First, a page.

For release on December 29, 2016   CONTACT:
For State Senator Jerry Hill: Leslie Guevarra, 415-298-3404 [email protected]
For Assemblymember Evan Low: Gina Frisby, 916-671-9359 [email protected]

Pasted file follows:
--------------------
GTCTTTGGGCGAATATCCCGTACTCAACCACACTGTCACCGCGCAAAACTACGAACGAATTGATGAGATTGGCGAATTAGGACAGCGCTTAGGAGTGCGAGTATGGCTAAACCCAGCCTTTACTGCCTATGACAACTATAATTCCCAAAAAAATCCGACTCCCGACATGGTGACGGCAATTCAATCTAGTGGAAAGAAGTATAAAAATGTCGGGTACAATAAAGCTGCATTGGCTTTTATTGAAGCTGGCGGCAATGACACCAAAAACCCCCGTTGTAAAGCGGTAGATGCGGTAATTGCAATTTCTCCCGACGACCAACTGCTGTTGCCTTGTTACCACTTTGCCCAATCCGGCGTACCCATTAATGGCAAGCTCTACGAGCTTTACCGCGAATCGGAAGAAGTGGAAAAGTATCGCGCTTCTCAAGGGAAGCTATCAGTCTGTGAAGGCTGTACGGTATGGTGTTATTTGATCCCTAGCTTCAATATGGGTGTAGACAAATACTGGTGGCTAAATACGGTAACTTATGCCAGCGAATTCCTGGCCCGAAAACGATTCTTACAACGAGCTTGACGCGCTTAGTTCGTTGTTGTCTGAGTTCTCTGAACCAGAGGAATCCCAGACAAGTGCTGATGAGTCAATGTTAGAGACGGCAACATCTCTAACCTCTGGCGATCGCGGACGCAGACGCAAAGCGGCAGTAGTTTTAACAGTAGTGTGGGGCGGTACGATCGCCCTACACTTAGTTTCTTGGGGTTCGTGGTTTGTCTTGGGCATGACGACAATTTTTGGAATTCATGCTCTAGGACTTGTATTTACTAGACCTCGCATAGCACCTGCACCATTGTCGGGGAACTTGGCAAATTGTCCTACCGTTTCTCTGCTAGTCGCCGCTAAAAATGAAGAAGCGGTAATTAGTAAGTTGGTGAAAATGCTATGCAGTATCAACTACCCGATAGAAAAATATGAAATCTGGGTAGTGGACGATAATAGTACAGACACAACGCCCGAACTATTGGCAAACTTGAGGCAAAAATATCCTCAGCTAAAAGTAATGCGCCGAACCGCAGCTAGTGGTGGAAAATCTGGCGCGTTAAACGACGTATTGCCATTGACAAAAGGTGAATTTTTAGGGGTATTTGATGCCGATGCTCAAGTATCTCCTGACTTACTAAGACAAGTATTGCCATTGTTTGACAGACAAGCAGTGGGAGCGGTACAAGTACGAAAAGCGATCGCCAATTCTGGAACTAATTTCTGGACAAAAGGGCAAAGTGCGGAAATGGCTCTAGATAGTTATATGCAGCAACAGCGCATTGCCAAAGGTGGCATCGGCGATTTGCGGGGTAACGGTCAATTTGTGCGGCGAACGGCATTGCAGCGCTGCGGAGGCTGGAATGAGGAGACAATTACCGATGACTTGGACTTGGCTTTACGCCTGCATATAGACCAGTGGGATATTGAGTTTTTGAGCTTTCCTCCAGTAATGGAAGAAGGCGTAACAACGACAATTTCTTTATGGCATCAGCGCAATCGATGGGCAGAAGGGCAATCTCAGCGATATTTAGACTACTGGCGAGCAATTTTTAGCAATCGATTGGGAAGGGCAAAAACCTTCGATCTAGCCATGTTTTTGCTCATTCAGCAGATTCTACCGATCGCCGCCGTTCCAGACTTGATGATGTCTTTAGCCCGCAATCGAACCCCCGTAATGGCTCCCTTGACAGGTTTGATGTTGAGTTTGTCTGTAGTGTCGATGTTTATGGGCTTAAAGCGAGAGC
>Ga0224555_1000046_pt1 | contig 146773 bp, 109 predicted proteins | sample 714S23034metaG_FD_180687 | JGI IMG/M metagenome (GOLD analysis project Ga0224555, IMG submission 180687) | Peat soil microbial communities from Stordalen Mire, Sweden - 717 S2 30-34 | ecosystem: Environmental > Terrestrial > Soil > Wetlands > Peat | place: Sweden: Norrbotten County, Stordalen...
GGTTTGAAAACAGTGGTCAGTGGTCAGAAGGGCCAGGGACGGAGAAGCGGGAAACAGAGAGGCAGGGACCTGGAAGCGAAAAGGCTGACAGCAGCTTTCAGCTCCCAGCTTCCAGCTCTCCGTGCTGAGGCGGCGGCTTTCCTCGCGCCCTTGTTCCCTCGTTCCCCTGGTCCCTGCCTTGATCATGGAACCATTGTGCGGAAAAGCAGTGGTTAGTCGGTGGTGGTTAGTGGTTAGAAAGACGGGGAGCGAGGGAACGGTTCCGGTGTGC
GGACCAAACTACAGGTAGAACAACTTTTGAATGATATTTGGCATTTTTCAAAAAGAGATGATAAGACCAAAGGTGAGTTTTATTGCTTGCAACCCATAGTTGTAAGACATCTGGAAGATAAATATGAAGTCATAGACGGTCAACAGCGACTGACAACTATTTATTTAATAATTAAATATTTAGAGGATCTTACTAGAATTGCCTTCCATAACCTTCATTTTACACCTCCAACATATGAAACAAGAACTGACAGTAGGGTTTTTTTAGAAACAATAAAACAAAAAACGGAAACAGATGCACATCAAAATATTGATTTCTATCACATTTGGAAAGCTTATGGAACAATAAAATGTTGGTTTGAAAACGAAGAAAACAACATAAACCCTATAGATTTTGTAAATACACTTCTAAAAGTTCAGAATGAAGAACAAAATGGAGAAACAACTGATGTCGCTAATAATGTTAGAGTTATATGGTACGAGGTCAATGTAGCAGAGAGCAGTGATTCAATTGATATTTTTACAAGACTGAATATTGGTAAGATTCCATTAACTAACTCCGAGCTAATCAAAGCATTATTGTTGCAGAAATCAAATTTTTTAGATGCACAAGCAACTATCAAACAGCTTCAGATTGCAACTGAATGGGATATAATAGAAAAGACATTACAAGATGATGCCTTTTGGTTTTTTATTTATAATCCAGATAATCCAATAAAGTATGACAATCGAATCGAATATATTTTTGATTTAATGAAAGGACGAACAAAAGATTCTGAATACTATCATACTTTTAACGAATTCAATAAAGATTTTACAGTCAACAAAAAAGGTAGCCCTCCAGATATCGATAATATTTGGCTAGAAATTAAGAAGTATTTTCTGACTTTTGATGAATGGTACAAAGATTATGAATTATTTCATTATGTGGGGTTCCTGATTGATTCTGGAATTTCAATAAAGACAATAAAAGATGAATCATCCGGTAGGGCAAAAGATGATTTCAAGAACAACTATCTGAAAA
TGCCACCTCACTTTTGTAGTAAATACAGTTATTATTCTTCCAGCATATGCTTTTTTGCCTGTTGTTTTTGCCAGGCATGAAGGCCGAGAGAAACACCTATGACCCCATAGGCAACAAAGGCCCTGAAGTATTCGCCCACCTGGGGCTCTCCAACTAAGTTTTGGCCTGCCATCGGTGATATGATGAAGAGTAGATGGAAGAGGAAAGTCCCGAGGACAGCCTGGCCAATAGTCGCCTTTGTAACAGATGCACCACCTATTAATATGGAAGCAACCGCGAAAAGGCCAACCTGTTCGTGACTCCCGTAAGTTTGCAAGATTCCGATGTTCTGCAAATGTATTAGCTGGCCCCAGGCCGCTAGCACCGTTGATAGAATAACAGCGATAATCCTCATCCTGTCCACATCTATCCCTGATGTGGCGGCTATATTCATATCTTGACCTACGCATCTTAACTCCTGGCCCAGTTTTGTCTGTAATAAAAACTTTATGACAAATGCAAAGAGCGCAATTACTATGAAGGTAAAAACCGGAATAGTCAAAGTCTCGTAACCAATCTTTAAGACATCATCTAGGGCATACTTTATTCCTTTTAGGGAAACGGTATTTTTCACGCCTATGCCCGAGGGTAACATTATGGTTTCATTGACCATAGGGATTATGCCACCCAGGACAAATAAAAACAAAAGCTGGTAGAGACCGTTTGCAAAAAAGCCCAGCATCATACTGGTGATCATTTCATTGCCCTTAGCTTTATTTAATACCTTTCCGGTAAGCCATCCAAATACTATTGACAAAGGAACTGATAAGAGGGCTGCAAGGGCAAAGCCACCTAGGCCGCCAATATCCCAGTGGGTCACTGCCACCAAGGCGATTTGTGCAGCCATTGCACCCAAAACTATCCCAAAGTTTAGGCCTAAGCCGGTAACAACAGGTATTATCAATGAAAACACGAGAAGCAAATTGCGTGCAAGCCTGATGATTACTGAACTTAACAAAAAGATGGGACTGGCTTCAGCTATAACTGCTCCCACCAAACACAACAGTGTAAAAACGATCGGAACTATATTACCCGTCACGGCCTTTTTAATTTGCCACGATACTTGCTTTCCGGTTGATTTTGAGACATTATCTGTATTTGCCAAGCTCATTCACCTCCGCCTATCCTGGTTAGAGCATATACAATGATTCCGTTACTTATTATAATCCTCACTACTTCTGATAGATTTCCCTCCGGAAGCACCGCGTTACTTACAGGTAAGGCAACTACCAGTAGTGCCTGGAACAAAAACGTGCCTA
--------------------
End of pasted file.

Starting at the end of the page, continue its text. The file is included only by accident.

For Santa Clara District Attorney Jeff Rosen: Sean Webby, 408-792-2997 [email protected]     USING POT WHILE DRIVING WOULD BE OUTLAWED BY BILL INTRODUCED BY SENATOR JERRY HILL AND ASSEMBLYMEMBER EVAN LOW WITH SUPPORT FROM SANTA CLARA DISTRICT ATTORNEY JEFF ROSEN   Legislation Closes Loophole in Prop. 64, Authorizes Penalties for Using Marijuana Products While Behind the Wheel   SACRAMENTO – State Senator Jerry Hill and Assemblymember Evan Low introduced Senate Bill 65 today to outlaw smoking marijuana while driving. The legislation, prompted by Santa Clara County District Attorney Jeff Rosen, closes a loophole in Proposition 64, the recreational marijuana initiative, which makes it illegal to have an open container of pot in a vehicle but fails to specifically address the use of marijuana products while behind the wheel.   “This legislation makes our laws for smoking while driving consistent with drinking while driving,” said Senator Hill, D-San Mateo and Santa Clara Counties. “With New Year's Eve approaching, it's important to remind Californians that impaired driving can be deadly.”   “We see all-too-often the terrible toll impaired driving takes on our citizens.  This law underscores that driving is a serious responsibility that should be undertaken without impairment,” said Assemblymember Low, D-Silicon Valley.   “There is no difference between a joint and a can of beer to the family of a victim of impaired driving,” Santa Clara County District Attorney Jeff Rosen said. “Senator Hill and Assemblyman Low have proposed a law that is a smart and reasonable approach to the problem of driving while high. Let’s all get home safely.”    Under current law, California motorists can be arrested for driving under the influence of alcohol, marijuana or other drugs, if they are unable to drive with the caution and care of a sober person. A basic offense is usually charged as a misdemeanor. There's no standard for marijuana impairment like the .08 blood alcohol content threshold used for drunk driving because technology for a roadside test of marijuana use is still being developed. But a law enforcement officer or a trained drug recognition expert working with police may deem a motorist marijuana impaired.   With the passage of Prop 64., motorists may be cited for an infraction for having an open container or package of marijuana in a vehicle as a result of provisions in the initiative that attempted to make laws on marijuana use and possession while driving consistent with laws on use and possession of alcohol while driving.   Unfortunately, nothing in Prop. 64 or pre-existing law expressly prohibits smoking or ingesting marijuana while driving – leaving law enforcement officers with limited options if a driver is spotted smoking or ingesting marijuana products.   The new legislation would make it an infraction for anyone to smoke or consume marijuana in any form while driving a vehicle or piloting a vessel or aircraft, consistent with the law on drinking while operating a car, boat or plane. The bill also provides judges with the option to penalize the offense as an infraction or a misdemeanor.   "Impaired driving endangers us all and this bill will give law enforcement and judges more tools to crack down on smoking pot or drinking while driving," said Senator Hill. Senator Hill has authored several reforms in recent years to make roadways safer including license revocation for repeat DUI offenders (AB 1601 (Chapter 301, Statutes of 2010)) and preventing underage drinking on party busses (AB 45 (Chapter 461, Statutes of 2012)). This year his SB 1046 was signed continuing the ignition interlock device requirement for all DUI offenders in Sacramento, Los Angeles, Alameda, and Tulare counties and expanding the requirement statewide starting in 2019.    # # #    

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